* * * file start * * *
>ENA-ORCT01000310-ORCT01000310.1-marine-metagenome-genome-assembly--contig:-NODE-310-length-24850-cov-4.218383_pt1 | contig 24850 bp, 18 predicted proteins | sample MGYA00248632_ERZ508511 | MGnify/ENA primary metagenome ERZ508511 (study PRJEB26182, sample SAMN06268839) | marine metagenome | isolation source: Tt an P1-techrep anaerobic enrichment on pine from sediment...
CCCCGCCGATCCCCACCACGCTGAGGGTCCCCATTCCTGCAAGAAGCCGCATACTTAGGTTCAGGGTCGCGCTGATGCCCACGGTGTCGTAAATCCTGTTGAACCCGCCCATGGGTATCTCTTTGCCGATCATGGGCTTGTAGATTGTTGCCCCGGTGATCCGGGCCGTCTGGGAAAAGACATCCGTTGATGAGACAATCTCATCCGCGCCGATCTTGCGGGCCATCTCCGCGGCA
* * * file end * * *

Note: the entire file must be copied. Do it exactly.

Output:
>ENA-ORCT01000310-ORCT01000310.1-marine-metagenome-genome-assembly--contig:-NODE-310-length-24850-cov-4.218383_pt1 | contig 24850 bp, 18 predicted proteins | sample MGYA00248632_ERZ508511 | MGnify/ENA primary metagenome ERZ508511 (study PRJEB26182, sample SAMN06268839) | marine metagenome | isolation source: Tt an P1-techrep anaerobic enrichment on pine from sediment...
CCCCGCCGATCCCCACCACGCTGAGGGTCCCCATTCCTGCAAGAAGCCGCATACTTAGGTTCAGGGTCGCGCTGATGCCCACGGTGTCGTAAATCCTGTTGAACCCGCCCATGGGTATCTCTTTGCCGATCATGGGCTTGTAGATTGTTGCCCCGGTGATCCGGGCCGTCTGGGAAAAGACATCCGTTGATGAGACAATCTCATCCGCGCCGATCTTGCGGGCCATCTCCGCGGCA